LF: Correct the record, please – colloquium. Diane came in. I can’t remember whether she came as a fellow or exactly what. I don’t remember the order in which she was actually employed here. But Diane’s interest was in the Dumbarton Oaks gardens and in Beatrix Farrand, who had designed the Dumbarton Oaks gardens. Beatrix Farrand was a very, very interesting person. She was the first major female landscape architect in this country. She came from a very prominent old New York family. She was Beatrix Jones Farrand and the “Jones” was always part of her signature. The Joneses in New York were the sort of family that looked down on the Astors as nouveau-riche. Beatrix’s father was a Jones of that family. His name was something Cadwalader Jones. These were all New York Dutch and English names. Her mother was an interesting person in her own right. Henry James was one of her mother’s closest friends. She had a kind of salon in New York. The parents separated when Beatrix was twelve, and I think that may have had something to do with Beatrix’s independence of mind, growing up with a mother who didn’t have a lot of money anymore. She had enough to live on properly in New York. But she grew up sort of in that salon, meeting a lot of very interesting people. In the Beatrix Jones Colloquium – there it is – there is a biographical section on Beatrix, and it talks about her background. She – now we’re talking now about the 1880s, ‘90s – she may have been born earlier; I don’t remember the birth date. But like girls of her societal rank, she was homeschooled. She never went to college. But growing up in her mother’s salon, she was well-read. She must have been a good listener, I think. She was certainly brought up with all of the manners that would be required to deal with high society, wherever she went. And I think I failed to mention that her father’s sister was Edith Wharton. Edith Wharton was also well-connected and was also, as you may know if you’ve read any of her history, a very independently-minded woman. She took a great interest in her niece, who was considerably younger, and they were always very close, and indeed Farrand was her executor, after Edith Wharton’s death. At some point, long after the father had left – Beatrix must have been in her late teens – I think I remember reading somewhere that she actually had a coming-out party, which I’m not sure of. I may be wrong about that. But anyway, at some point she was sent, and I made a note here, she was introduced to Charles Sprague Sargent, who was a horticulturist and was at that point the either coming or already director of the Arnold Arboretum in – outside Boston. She was sent up to study with him, to apprentice – although they probably would not use such a low-class term. But she was sent up to work with him, and he took a great interest in her, and she apparently fell in love with plants and planting and really took a great interest in it and was a prized student of his. But at some point, probably under her aunt’s influence, instead of following Sargent, who was basically a horticulturist – he was interested in how plants worked, in naming plants, in the relationships of plants and plantings in a kind of wild landscape. Meanwhile Beatrix had done some traveling, mostly in Italy, where Wharton was living, and had been introduced by her aunt, who was interested in interior decoration and garden design, to the great Italian gardens, and at that point, I think, Beatrix realized that what she wanted to be was a designer of gardens, not a horticulturist. She began her career and was the first female member of the American – I think it’s called – the American Society of Landscape Architects. She was the one woman accepted by all these men, who were designing gardens in those days, like Fredrick Law Olmsted and a number of others whose names just escape me at the moment. But anyway, they invited her to join them in founding this society. So, Diane, who was very interested in gardens, as a designer was also interested in Beatrix Farrand’s history. She came here, I think she may have been assigned, and I’m not sure of this, it would have to be checked. She may have been sent down by Harvard to work with the gardener because in 1970 or before, she was familiar with Beatrix Farrand’s Plant Book for Dumbarton Oaks. The Plant Book had been requested, I think, and it’s somewhere here in these books, but I’m not going to look for it now. It’s in the introduction to the Plant Book. I believe Mrs. Bliss, at the time Dumbarton Oaks went over to Harvard –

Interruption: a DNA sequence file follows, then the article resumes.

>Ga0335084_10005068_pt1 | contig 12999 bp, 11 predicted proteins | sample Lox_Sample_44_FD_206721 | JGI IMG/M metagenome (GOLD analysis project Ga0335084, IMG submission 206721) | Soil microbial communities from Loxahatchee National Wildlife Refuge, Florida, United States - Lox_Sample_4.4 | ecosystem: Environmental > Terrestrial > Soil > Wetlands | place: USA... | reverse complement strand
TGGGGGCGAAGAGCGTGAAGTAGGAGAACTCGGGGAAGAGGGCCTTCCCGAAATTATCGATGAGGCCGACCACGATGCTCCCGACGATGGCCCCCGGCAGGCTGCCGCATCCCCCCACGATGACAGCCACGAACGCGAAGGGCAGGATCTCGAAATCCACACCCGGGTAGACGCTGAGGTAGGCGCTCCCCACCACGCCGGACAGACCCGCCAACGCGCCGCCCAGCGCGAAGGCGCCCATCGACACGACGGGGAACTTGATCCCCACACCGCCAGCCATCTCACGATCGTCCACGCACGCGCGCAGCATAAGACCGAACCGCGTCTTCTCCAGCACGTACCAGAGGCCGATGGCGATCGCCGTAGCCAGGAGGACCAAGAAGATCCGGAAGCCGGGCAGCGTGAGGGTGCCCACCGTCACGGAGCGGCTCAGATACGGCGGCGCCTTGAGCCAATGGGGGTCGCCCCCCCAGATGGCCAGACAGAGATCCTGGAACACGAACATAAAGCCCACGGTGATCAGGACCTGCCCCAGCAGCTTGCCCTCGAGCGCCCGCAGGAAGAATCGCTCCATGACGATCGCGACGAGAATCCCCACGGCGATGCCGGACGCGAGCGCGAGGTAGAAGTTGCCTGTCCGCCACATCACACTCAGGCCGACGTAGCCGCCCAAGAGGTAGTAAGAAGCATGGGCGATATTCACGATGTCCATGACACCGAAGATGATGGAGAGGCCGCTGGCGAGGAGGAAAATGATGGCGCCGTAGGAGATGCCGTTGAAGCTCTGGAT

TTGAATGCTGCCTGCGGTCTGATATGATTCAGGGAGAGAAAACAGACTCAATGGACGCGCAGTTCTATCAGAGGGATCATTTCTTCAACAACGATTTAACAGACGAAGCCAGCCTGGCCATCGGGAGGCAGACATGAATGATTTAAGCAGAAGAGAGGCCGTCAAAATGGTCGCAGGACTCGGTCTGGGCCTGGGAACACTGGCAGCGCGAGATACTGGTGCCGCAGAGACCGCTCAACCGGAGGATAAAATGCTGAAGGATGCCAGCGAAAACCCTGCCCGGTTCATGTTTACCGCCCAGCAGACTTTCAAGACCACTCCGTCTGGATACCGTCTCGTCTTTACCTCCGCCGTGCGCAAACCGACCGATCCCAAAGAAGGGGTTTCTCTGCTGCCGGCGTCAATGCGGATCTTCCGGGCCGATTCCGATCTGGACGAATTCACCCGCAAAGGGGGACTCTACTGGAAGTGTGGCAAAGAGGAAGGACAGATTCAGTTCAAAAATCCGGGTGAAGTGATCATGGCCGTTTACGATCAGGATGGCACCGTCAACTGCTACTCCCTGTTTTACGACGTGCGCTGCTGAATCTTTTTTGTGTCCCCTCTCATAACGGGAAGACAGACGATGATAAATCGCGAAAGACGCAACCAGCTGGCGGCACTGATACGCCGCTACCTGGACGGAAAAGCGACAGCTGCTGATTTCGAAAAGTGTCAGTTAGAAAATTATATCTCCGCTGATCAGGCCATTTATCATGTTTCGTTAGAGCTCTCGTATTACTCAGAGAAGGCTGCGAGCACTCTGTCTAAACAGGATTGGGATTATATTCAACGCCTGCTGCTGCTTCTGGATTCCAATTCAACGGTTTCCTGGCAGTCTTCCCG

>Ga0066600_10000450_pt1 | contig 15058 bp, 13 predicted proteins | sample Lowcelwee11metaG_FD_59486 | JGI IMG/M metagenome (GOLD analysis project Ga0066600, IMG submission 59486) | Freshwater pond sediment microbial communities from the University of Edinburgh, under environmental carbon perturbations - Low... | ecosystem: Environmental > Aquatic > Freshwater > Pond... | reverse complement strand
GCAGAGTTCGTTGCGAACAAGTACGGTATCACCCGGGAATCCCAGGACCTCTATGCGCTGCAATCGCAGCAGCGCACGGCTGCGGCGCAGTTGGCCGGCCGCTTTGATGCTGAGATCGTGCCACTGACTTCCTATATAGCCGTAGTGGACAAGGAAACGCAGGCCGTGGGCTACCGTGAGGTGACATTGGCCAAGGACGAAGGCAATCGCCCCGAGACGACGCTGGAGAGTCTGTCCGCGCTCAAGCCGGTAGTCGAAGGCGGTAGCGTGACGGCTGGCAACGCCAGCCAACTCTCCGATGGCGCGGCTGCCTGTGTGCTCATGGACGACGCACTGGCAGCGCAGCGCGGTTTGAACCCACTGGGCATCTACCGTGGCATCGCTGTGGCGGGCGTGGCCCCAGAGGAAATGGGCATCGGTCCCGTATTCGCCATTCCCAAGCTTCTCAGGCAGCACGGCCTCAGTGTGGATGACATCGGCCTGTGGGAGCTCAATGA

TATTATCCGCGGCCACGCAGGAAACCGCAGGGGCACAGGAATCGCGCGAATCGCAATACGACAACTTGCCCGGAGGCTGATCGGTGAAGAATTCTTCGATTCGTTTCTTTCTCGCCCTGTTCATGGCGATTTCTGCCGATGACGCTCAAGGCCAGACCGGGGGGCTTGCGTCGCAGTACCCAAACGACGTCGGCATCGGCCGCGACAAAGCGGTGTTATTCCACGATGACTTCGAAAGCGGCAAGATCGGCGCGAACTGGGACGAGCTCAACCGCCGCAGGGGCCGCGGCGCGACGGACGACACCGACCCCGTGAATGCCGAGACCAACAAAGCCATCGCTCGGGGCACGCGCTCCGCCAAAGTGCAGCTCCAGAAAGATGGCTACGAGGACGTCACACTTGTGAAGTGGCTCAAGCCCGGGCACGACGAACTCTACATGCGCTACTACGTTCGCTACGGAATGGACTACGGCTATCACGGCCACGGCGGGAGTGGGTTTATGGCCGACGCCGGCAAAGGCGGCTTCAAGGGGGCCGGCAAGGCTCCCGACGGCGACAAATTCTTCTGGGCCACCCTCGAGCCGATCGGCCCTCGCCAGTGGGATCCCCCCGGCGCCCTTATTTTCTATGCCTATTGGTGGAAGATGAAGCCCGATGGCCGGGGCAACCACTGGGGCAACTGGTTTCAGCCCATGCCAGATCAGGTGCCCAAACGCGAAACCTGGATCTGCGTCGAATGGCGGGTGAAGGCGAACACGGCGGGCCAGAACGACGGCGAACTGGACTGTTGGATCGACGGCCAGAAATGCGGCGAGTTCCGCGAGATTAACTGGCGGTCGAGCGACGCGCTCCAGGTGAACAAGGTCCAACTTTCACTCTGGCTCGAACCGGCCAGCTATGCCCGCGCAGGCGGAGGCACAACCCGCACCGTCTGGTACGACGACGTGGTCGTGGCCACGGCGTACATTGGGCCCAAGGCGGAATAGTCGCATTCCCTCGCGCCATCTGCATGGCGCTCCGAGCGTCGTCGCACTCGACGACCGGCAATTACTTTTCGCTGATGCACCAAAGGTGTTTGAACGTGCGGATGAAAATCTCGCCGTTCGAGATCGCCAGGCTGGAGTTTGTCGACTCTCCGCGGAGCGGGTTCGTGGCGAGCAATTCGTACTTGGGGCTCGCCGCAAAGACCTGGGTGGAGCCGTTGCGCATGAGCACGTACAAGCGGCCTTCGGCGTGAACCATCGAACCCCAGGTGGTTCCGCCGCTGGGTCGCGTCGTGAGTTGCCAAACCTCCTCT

VKM: I read the introduction. I think it was William Tyler, maybe, who asked her to write up –
LF: Maybe it was Tyler –
VKM: – all the plants she had in the garden